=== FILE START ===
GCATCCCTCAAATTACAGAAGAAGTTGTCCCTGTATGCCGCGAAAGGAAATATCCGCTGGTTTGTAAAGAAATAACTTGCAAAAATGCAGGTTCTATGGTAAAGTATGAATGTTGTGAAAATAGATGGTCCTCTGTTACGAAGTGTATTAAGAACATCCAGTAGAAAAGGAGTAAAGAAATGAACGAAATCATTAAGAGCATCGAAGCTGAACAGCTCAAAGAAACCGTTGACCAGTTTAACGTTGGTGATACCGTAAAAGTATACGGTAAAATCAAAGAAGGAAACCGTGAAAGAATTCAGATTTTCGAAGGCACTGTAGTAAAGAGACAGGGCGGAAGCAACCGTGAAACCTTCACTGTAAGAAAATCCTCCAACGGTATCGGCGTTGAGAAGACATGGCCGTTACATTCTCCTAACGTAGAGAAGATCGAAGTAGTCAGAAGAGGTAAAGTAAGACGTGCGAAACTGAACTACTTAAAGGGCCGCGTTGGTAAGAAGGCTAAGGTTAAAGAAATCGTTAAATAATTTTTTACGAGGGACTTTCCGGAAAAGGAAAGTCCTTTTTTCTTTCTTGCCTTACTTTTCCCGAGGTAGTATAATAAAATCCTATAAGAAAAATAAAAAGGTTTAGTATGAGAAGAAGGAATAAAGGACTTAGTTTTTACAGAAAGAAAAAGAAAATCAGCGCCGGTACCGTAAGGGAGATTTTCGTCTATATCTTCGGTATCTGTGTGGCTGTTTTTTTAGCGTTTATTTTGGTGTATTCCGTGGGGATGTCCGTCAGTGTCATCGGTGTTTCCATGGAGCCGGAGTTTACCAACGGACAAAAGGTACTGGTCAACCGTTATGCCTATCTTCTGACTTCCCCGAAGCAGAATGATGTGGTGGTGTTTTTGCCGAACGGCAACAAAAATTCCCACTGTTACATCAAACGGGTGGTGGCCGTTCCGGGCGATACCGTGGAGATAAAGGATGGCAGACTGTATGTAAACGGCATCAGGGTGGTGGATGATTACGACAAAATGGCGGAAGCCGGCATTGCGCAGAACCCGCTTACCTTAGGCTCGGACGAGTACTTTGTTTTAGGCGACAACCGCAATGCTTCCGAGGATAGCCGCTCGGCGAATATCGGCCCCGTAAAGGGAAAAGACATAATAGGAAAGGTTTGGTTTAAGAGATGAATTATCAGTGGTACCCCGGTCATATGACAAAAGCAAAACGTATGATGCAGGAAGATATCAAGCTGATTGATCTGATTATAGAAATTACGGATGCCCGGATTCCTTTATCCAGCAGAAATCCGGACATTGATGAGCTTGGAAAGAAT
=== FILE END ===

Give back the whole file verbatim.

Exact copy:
GCATCCCTCAAATTACAGAAGAAGTTGTCCCTGTATGCCGCGAAAGGAAATATCCGCTGGTTTGTAAAGAAATAACTTGCAAAAATGCAGGTTCTATGGTAAAGTATGAATGTTGTGAAAATAGATGGTCCTCTGTTACGAAGTGTATTAAGAACATCCAGTAGAAAAGGAGTAAAGAAATGAACGAAATCATTAAGAGCATCGAAGCTGAACAGCTCAAAGAAACCGTTGACCAGTTTAACGTTGGTGATACCGTAAAAGTATACGGTAAAATCAAAGAAGGAAACCGTGAAAGAATTCAGATTTTCGAAGGCACTGTAGTAAAGAGACAGGGCGGAAGCAACCGTGAAACCTTCACTGTAAGAAAATCCTCCAACGGTATCGGCGTTGAGAAGACATGGCCGTTACATTCTCCTAACGTAGAGAAGATCGAAGTAGTCAGAAGAGGTAAAGTAAGACGTGCGAAACTGAACTACTTAAAGGGCCGCGTTGGTAAGAAGGCTAAGGTTAAAGAAATCGTTAAATAATTTTTTACGAGGGACTTTCCGGAAAAGGAAAGTCCTTTTTTCTTTCTTGCCTTACTTTTCCCGAGGTAGTATAATAAAATCCTATAAGAAAAATAAAAAGGTTTAGTATGAGAAGAAGGAATAAAGGACTTAGTTTTTACAGAAAGAAAAAGAAAATCAGCGCCGGTACCGTAAGGGAGATTTTCGTCTATATCTTCGGTATCTGTGTGGCTGTTTTTTTAGCGTTTATTTTGGTGTATTCCGTGGGGATGTCCGTCAGTGTCATCGGTGTTTCCATGGAGCCGGAGTTTACCAACGGACAAAAGGTACTGGTCAACCGTTATGCCTATCTTCTGACTTCCCCGAAGCAGAATGATGTGGTGGTGTTTTTGCCGAACGGCAACAAAAATTCCCACTGTTACATCAAACGGGTGGTGGCCGTTCCGGGCGATACCGTGGAGATAAAGGATGGCAGACTGTATGTAAACGGCATCAGGGTGGTGGATGATTACGACAAAATGGCGGAAGCCGGCATTGCGCAGAACCCGCTTACCTTAGGCTCGGACGAGTACTTTGTTTTAGGCGACAACCGCAATGCTTCCGAGGATAGCCGCTCGGCGAATATCGGCCCCGTAAAGGGAAAAGACATAATAGGAAAGGTTTGGTTTAAGAGATGAATTATCAGTGGTACCCCGGTCATATGACAAAAGCAAAACGTATGATGCAGGAAGATATCAAGCTGATTGATCTGATTATAGAAATTACGGATGCCCGGATTCCTTTATCCAGCAGAAATCCGGACATTGATGAGCTTGGAAAGAAT